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China high court confirms plan to review all death sentences

[JURIST] The Supreme Court of China [official website in Chinese] Thursday confirmed its plan to remove the authority from lower courts to review death sentences [JURIST report], which is expected to decrease the number of execution sentences currently given and also prevent fatal miscarriages of justice. China [JURIST news archive] has been criticized by international human rights groups for the large number of executions performed in the country, but the impact of the reforms may be difficult to ascertain since Beijing keeps secret the number of people shot or executed by lethal injection. Amnesty International [advocacy website] has reported that there were 200 executions over a two-week period in February, and information from a senior Chinese lawmaker indicates that the actual annual toll could be close to 10,000. A court press release [text in Chinese] announcing the high court's decision said, "Taking back authority for death penalty approval will undoubtedly be of great service in ensuring strict control of its use, setting a unified standard and fulfilling constitutional human rights protections." The court did not give a date for the limits to be imposed. The Financial Times has more.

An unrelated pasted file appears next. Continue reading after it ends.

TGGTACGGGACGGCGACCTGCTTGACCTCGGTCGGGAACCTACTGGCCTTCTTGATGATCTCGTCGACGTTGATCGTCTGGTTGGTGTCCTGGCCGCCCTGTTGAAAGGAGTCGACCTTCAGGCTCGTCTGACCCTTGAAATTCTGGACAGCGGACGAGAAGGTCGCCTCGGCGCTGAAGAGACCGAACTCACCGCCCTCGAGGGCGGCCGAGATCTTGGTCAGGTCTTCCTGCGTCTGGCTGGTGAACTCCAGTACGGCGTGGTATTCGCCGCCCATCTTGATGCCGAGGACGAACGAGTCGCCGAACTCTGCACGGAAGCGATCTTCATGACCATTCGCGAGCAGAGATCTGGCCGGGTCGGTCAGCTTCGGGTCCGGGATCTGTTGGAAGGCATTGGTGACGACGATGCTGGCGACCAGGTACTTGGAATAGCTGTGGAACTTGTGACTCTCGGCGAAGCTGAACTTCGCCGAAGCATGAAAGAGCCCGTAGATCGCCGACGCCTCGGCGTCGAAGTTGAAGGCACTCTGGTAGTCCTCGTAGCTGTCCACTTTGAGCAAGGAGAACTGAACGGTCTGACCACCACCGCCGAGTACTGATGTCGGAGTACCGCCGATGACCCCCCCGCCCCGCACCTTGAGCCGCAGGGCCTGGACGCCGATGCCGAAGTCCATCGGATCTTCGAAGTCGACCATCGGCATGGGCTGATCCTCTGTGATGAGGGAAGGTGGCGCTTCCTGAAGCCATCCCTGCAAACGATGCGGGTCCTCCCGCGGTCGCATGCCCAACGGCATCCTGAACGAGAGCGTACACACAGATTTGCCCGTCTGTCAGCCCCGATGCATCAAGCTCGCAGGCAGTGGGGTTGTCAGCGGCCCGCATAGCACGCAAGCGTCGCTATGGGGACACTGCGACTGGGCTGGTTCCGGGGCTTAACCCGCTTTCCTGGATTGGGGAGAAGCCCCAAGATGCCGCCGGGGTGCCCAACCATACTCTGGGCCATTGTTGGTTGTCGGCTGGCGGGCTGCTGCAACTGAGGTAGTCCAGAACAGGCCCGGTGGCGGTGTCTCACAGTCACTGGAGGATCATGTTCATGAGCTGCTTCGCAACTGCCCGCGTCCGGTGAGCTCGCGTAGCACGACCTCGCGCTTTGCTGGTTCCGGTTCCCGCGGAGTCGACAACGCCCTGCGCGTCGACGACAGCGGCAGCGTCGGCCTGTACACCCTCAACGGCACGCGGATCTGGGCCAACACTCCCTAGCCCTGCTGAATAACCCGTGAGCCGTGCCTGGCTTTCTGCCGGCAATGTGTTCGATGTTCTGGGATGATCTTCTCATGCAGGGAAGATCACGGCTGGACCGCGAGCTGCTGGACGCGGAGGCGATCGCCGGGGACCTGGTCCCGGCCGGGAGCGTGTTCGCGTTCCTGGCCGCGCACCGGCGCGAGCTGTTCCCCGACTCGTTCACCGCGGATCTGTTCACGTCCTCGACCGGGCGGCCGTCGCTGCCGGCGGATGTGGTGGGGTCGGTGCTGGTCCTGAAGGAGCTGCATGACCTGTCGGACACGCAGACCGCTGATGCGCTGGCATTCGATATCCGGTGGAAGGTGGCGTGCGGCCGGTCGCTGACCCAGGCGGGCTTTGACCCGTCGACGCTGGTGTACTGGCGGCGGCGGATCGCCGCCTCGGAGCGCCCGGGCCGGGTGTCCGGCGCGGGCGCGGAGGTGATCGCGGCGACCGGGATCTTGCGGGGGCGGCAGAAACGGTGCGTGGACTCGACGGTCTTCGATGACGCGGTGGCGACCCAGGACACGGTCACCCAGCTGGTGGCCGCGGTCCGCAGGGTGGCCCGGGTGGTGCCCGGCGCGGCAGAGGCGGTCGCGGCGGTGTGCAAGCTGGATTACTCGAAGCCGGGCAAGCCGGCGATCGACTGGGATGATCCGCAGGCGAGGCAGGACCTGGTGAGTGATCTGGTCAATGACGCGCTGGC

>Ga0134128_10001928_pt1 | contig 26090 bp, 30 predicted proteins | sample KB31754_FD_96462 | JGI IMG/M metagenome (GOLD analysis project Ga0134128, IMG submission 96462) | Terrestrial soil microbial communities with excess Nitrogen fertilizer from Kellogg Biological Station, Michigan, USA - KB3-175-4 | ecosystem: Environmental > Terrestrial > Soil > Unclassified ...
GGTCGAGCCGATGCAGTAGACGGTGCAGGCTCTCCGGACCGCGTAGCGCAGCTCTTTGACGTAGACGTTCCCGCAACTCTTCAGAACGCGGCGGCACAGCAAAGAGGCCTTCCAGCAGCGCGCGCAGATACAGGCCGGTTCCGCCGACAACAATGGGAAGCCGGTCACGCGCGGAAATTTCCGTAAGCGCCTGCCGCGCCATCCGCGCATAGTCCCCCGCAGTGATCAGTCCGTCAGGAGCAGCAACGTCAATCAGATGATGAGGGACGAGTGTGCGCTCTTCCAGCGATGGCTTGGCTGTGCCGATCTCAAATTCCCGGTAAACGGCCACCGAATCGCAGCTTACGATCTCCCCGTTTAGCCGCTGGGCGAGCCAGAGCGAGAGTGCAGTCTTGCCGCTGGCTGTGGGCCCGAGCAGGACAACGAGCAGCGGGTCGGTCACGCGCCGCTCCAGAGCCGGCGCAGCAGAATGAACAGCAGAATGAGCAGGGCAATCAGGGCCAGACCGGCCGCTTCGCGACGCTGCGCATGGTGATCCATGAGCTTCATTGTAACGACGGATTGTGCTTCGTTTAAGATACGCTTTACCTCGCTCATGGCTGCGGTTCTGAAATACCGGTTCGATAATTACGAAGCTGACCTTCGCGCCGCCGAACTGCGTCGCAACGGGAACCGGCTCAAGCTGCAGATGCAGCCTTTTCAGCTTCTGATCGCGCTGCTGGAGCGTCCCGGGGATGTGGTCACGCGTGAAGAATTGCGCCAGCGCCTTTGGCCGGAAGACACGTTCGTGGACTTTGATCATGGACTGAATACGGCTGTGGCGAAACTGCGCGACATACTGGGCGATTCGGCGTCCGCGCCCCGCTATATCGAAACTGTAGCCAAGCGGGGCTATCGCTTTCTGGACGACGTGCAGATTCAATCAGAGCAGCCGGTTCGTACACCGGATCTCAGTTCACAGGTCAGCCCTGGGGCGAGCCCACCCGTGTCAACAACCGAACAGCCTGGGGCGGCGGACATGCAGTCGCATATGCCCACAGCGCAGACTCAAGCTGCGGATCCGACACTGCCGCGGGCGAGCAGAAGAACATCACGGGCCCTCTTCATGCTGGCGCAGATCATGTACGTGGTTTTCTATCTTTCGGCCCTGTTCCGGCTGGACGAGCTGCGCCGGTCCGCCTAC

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Paper Chase is JURIST's real-time legal news service, powered by a team of 30 law student reporters and editors led by law professor Bernard Hibbitts at the University of Pittsburgh School of Law. As an educational service, Paper Chase is dedicated to presenting important legal news and materials rapidly, objectively and intelligibly in an accessible format.

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